(Early 20th century Viennese skyline)
If you are a fan of Caleb Carr’s trilogy, THE ALIENIST, THE ANGEL OF DARKNESS, and SURRENDER NEW YORK which focus on murder investigations of Dr. Laszlo Kreitzer, an early practitioner of psychoanalysis as a tool is solving violent crime you will enjoy the works of Frank Tallis. Tallis, a clinical psychologist and author of over fifteen fiction and non-fiction titles has written A DEATH IN VIENNA, the first of his seven Max Lieberman novels. Lieberman is a scientist who supports many of the innovative ideas put forth by Dr. Sigmund Freud and applies them when conducting investigations with his colleague, Detective Oskar Rheinhardt.
The novel begins with Detective Rheinhardt called to the scene of the death of a beautiful Viennese medium Charlotte Lowenstein. Her body is found in a room that can only be locked from the inside, she is shot through the heart, but no gun is located. Since the victim was a medium the possibility of something supernatural occurring is considered, but after Lieberman, the detective’s good friend is called that reasoning is rejected especially when one of Lowenstein’s clients is also found dead in a locked room beaten to death.
As the novel evolves the reader is exposed to the ambiance of fin-de-siecle Vienna, the seat of the Austro-Hungarian Empire at the turn of the twentieth century. The characters, scenery, dialogue, and cultural representations all speak to Vienna at the turn of the 20th century. There are a number of intrigues that take place at the same time. Dr. Lieberman assists Detective Rheinhardt with cases but also must devote his time to his patients. One in particular highlights the ideas of Dr. Freud.
Miss Amelia Lydgate is a governess working for the Schelling family when she develops hysterical paralysis and a cough with no organic reasoning for these maladies in addition to a secondary personality. Lieberman rejects the approach of a colleague, Dr. Wolfgang Gruner who applies electrotherapy in the hope of achieving a cure. Their interactions highlight the divergence of opinion regarding psychoanalysis in Vienna at the time and Tallis does an excellent job recreating the debate of Freud’s theories by reproducing realistic dialogue providing the reader with a sense of where the study of psychology existed at the time.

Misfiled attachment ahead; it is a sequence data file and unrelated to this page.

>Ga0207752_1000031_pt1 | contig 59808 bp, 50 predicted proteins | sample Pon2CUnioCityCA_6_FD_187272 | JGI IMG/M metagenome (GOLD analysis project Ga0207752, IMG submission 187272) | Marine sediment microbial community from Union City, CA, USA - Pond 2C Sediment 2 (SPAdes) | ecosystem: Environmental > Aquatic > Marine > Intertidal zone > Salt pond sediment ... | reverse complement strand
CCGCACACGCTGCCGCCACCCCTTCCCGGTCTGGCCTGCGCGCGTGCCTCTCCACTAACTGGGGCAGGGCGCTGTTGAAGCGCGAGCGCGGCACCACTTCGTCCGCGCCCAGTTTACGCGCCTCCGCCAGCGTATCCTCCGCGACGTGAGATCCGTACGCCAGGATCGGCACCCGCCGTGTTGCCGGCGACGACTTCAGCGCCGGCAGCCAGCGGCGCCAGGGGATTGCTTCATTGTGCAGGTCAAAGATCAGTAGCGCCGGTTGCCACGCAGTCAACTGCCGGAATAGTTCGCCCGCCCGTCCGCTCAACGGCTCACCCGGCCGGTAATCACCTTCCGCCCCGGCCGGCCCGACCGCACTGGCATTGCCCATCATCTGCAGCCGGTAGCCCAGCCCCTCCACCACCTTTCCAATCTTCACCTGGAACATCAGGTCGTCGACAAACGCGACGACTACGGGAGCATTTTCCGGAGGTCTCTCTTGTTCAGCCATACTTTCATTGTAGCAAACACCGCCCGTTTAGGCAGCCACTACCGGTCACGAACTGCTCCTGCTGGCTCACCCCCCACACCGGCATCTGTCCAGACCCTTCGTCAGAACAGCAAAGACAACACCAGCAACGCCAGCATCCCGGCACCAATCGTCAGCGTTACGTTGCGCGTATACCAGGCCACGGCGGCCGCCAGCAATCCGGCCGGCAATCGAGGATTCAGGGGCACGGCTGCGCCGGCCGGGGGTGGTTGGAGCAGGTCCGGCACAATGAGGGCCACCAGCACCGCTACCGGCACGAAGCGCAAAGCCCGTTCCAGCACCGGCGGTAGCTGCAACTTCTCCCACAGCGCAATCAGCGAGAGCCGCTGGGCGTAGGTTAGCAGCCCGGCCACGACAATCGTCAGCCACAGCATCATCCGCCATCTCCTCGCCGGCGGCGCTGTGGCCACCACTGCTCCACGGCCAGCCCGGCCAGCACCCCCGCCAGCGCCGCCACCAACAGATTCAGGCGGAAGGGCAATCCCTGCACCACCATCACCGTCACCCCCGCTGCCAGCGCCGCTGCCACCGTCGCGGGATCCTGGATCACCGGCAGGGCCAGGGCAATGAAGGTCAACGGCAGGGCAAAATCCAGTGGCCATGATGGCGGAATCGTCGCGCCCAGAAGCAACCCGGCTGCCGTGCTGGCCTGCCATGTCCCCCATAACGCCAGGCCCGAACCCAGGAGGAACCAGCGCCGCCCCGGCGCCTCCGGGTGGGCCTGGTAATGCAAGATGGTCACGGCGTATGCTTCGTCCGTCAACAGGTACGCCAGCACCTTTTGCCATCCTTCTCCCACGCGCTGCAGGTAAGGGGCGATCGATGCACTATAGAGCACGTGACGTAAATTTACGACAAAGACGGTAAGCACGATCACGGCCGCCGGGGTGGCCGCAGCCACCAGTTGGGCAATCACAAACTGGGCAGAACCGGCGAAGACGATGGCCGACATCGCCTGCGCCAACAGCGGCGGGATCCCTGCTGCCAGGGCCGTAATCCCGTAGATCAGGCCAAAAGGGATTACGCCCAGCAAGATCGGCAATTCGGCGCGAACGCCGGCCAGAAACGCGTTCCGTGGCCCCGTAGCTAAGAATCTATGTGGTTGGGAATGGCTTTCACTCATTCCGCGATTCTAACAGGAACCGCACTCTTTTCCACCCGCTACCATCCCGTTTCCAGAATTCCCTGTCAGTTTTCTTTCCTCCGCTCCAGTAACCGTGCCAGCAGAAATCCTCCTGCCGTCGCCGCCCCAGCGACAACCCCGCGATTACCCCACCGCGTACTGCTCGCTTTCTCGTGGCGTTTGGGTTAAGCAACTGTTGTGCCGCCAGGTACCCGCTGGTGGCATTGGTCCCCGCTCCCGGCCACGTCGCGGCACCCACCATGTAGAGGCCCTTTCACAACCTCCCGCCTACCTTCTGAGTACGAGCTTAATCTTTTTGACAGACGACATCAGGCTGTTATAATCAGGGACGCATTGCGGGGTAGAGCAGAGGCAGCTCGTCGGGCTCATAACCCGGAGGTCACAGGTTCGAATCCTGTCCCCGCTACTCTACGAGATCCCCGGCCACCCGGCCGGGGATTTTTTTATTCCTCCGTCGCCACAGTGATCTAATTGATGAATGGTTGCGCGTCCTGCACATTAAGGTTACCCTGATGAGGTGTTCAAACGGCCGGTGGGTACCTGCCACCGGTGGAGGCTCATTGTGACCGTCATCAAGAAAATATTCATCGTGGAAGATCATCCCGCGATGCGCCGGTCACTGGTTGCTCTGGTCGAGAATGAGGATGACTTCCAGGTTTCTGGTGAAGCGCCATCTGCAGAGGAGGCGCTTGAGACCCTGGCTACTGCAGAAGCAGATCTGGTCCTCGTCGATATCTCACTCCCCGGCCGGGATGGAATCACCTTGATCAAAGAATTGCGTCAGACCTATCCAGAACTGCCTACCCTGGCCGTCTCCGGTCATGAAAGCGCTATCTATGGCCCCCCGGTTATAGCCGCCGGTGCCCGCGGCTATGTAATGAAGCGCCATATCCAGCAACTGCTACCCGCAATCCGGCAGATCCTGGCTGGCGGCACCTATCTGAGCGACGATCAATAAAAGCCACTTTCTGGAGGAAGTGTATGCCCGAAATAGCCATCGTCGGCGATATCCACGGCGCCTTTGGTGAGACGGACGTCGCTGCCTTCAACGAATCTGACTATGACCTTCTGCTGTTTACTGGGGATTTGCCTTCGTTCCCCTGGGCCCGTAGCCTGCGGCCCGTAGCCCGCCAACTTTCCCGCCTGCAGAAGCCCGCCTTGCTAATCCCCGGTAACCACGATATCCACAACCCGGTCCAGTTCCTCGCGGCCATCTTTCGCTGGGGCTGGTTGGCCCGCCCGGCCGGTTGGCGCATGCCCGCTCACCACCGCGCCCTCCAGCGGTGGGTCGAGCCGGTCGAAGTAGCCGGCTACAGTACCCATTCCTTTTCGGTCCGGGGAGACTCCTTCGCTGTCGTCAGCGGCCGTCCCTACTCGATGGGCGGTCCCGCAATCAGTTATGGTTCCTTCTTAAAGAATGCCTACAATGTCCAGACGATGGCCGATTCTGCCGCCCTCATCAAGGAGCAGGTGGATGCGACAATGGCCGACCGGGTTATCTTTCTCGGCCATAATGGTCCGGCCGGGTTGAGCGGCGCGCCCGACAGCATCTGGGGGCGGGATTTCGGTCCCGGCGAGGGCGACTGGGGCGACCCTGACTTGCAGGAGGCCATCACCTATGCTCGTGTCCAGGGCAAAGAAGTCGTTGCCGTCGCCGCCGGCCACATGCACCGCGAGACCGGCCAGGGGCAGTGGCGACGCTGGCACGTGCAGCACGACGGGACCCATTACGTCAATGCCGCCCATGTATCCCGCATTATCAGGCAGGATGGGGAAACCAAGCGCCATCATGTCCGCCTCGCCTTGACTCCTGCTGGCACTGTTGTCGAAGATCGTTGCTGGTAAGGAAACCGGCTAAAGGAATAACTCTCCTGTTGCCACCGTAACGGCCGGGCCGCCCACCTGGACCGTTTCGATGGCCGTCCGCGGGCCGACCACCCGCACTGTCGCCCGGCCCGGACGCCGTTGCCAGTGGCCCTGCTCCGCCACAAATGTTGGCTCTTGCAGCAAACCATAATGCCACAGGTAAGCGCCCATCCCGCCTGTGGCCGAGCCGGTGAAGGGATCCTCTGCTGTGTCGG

Other scenarios emerge as the investigation into Frau Lowenstein’s death proceeds. The medium had a large circle of followers who were with her right before her demise. There was a languid count, a luscious heiress, a businessman, a solid bank manager and his wife, a conman, and a seamstress. Any of these people may have been responsible for the death, but there is little evidence linking any of them to the crime. The murder appears to be one of stagecraft accomplished through smoke and mirrors – for Lieberman it appears to be a crime of illusion.
Tallis does a wonderful job recreating activities among his characters that reflect the historical period. A visit to museums and concerts highlighting the works of Gustav Mahler and Gustav Klimt. The reaction to the rise of anti-Semitism in Vienna led by the likes of Karl Lueger. The accusation and conviction of a Jew for ritual murder who supposedly used the blood of the victim for making matzoh. Further the reader is witness to a Friday night sabbath dinner at the Lieberman’s with the entire family highlighting Jewish tradition, the use of Yiddish, and overall captures the Jewish experience at the time.
|(Gustav Mahler. Taken in the loggia of the Court Opera House by Moriz Nahr – 1907)|
Tallis integrates the murder of Karl Uberhorst, a former lover of Lowenstein (among many!) and someone who may have held many of the dead medium’s secrets. There is a plethora of interesting characters apart from Lowenstein’s circle including Commissioner Brugel who is dissatisfied with the speed of solving the case. Inspector Victor von Bulow, an arrogant know it all who is called to assist in the investigation. Madame Yvette de Rougemont, a supposed medium who is really an actress, and Cosima von Rath, the fiancée of Hans Bruckmueller, a member of Lowenstein’s circle.
Tallis has constructed a careful whodunit. He guides the reader throughout from the crime scenes, the debate of the application of psychoanalysis in solving crimes, the use of traditional and newer police methodology, and the interaction between characters very nicely. The murder mystery is well written with particular emphasis on Viennese society and culture and the story has become a mini-series on Public Television entitled “Vienna Blood.” The story is fast paced combining science and traditional approaches to criminology and I look forward to reading other novels involving the duo of Lieberman and Rheinhardt.